Landing your dream job or finding an exciting employment opportunity can be a life-changing event. Before you sign your employment contract, however, it is important to understand how its terms may affect you if you decide to part ways with that company down the road. Even when we make our best efforts to review and understand an agreement, sometimes disputes arise down the road. You and your employer may have very different ideas about how the terms should be interpreted, creating delays and headaches.
One of the most common terms in an employment contract is a noncompete clause. This term prevents one party from entering into or starting a profession or business that would compete with the employer. The Florida Fifth District Court of Appeals recently upheld a lower court’s decision that a noncompete clause in an employment agreement was enforceable. In Nichols v. Moore, Stephens, Lovelace, P.A., the plaintiff challenged the enforcement of a noncompete clause included in her employment contract after the plaintiff and her employer ended the employment relationship.
In upholding the lower court’s order, the appellate court relied on a 2009 case from the Fifth District, Envtl. Servs., Inc. v. Carter. In that case, the plaintiff, an environmental consulting business, sought an injunction to prevent a number of its former employees from performing certain tasks for their current employers. The plaintiff alleged that the activities would violate certain provisions of the employment agreements that the individuals signed at the outset of their employment with the plaintiff’s company.
In reviewing the terms of the employment contracts, the lower court determined that the agreement contained five separate restrictive covenants: nonsolicitation, noncompetition, surrender of employment documents upon termination of employment, confidentiality, and a prohibition on interference with other employees’ employment. The trial court rejected the enforcement of the non-solicitation clause, finding it was not presented in an obvious and open manner in the agreement. Regarding the noncompete clause, the court concluded that it was invalid because it was not restricted to a specified geographic area. Although the court concluded that the non-solicitation clause was valid, it found the term unenforceable as it applied to the parties’ situation because former clients of the plaintiff had contacted the former employees directly to retain their services.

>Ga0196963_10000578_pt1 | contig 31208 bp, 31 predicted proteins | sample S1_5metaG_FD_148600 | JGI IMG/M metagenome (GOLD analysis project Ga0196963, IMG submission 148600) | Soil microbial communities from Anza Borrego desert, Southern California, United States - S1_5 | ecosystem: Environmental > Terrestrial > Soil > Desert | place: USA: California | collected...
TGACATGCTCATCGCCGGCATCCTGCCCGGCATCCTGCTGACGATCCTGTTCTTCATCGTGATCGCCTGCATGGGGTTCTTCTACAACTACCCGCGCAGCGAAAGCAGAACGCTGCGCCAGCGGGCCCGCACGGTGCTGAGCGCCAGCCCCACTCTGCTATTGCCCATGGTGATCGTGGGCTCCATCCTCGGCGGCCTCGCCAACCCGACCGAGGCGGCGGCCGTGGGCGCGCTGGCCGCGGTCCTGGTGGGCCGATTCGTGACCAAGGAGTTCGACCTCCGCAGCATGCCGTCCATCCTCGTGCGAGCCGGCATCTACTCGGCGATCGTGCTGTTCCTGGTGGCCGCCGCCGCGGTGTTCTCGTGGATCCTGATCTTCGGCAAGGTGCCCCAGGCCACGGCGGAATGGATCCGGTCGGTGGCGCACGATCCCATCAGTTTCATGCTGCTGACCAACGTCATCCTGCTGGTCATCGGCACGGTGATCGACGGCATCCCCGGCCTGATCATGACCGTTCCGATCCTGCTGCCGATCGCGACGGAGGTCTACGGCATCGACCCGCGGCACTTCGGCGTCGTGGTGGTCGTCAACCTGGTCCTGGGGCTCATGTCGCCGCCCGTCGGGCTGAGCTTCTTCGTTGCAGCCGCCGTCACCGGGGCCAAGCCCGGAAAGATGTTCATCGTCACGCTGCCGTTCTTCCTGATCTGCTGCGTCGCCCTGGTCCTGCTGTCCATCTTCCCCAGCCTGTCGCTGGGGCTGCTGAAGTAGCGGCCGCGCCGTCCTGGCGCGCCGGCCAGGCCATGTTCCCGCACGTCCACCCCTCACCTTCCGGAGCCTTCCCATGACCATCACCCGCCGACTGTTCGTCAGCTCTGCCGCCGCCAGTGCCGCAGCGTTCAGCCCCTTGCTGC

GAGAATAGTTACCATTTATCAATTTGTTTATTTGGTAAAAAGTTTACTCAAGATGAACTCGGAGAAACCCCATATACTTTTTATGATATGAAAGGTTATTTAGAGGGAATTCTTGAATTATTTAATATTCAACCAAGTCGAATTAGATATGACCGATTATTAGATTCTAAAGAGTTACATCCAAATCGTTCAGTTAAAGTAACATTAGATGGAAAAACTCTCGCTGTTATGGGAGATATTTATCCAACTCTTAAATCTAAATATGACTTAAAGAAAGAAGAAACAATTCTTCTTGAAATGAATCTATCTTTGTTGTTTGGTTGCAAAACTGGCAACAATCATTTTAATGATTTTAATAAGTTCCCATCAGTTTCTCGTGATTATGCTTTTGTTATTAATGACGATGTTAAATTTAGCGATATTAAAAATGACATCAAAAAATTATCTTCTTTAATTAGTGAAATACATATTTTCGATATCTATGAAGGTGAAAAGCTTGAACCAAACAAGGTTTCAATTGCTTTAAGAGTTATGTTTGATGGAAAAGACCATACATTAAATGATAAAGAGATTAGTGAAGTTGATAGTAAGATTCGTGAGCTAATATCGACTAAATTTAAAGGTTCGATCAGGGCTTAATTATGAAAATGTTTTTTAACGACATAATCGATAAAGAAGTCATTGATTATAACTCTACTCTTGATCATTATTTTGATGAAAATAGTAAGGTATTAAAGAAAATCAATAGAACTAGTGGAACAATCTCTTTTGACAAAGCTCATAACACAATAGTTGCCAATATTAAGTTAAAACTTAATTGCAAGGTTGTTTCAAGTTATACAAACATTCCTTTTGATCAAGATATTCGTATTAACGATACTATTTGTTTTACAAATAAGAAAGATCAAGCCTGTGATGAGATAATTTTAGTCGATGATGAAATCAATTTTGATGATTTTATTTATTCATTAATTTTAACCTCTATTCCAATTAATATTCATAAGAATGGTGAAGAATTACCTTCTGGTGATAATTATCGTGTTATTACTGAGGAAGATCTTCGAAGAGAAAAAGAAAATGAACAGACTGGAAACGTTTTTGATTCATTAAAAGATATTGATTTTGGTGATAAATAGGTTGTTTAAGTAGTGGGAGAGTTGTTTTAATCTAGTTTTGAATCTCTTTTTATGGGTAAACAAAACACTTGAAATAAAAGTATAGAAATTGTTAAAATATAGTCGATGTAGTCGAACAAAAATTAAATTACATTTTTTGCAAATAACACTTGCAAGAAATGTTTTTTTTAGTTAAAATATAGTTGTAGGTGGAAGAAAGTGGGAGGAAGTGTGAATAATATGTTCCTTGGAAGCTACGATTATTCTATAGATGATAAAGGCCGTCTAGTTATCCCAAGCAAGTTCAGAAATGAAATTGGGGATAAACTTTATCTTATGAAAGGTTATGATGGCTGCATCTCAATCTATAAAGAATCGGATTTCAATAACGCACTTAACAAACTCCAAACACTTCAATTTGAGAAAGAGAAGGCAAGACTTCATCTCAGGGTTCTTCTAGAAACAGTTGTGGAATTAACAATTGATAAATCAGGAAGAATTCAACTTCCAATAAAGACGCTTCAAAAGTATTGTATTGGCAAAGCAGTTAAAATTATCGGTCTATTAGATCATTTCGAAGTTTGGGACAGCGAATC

Applied to the Nichols case, the court concluded that the noncompetition clause in the agreement was clear, unambiguous, and reasonably limited in time. Also, the court noted that the clause did not preclude any and all forms of competition, which would have been unreasonable. Although the agreement lacked a geographical limitation, the appellate court agreed with the lower court that this did not render the noncompetition clause unenforceable.
If you are facing a dispute with your former employer regarding a noncompetition clause, the knowledgeable and experienced labor and employment attorneys at Lusk, Drasites & Tolisano are standing by. Our team is well-versed in employment matters, including wage violation disputes. We proudly serve clients throughout Southwest Florida, including in Fort Myers, Naples, and Cape Coral. Call us at 1-800-283-7442 or contact us online to set up a free consultation.
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